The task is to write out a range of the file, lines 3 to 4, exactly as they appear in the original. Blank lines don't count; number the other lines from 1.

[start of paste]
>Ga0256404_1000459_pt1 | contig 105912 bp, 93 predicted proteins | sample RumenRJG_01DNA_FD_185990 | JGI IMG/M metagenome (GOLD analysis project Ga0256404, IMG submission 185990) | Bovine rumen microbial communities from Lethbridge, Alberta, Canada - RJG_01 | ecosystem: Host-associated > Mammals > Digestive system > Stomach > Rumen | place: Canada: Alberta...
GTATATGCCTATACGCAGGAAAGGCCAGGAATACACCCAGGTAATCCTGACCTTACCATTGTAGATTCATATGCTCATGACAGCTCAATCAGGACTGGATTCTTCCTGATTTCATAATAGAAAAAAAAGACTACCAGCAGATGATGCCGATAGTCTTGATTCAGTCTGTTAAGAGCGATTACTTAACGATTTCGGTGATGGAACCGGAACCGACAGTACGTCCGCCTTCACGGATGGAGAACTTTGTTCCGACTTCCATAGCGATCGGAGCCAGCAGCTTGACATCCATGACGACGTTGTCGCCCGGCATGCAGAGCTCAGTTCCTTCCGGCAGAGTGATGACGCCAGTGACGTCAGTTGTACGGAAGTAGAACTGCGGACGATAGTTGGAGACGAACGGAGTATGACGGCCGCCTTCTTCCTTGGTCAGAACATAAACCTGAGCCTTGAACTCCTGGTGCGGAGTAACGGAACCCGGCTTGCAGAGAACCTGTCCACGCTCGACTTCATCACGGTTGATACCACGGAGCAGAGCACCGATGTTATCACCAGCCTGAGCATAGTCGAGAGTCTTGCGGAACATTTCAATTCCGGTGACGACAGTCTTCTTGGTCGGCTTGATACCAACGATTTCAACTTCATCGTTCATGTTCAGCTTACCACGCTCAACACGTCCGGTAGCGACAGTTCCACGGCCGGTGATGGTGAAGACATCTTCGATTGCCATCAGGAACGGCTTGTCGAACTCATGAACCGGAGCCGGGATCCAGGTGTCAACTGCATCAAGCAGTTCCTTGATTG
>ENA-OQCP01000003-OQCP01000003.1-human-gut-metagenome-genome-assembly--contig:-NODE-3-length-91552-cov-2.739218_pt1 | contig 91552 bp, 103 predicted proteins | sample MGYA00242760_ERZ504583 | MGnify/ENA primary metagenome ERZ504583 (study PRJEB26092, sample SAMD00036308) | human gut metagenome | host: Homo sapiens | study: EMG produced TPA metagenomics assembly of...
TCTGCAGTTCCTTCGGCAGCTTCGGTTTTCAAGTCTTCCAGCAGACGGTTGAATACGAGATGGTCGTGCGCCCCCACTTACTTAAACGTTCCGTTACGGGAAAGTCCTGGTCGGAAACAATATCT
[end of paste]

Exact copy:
>ENA-OQCP01000003-OQCP01000003.1-human-gut-metagenome-genome-assembly--contig:-NODE-3-length-91552-cov-2.739218_pt1 | contig 91552 bp, 103 predicted proteins | sample MGYA00242760_ERZ504583 | MGnify/ENA primary metagenome ERZ504583 (study PRJEB26092, sample SAMD00036308) | human gut metagenome | host: Homo sapiens | study: EMG produced TPA metagenomics assembly of...
TCTGCAGTTCCTTCGGCAGCTTCGGTTTTCAAGTCTTCCAGCAGACGGTTGAATACGAGATGGTCGTGCGCCCCCACTTACTTAAACGTTCCGTTACGGGAAAGTCCTGGTCGGAAACAATATCT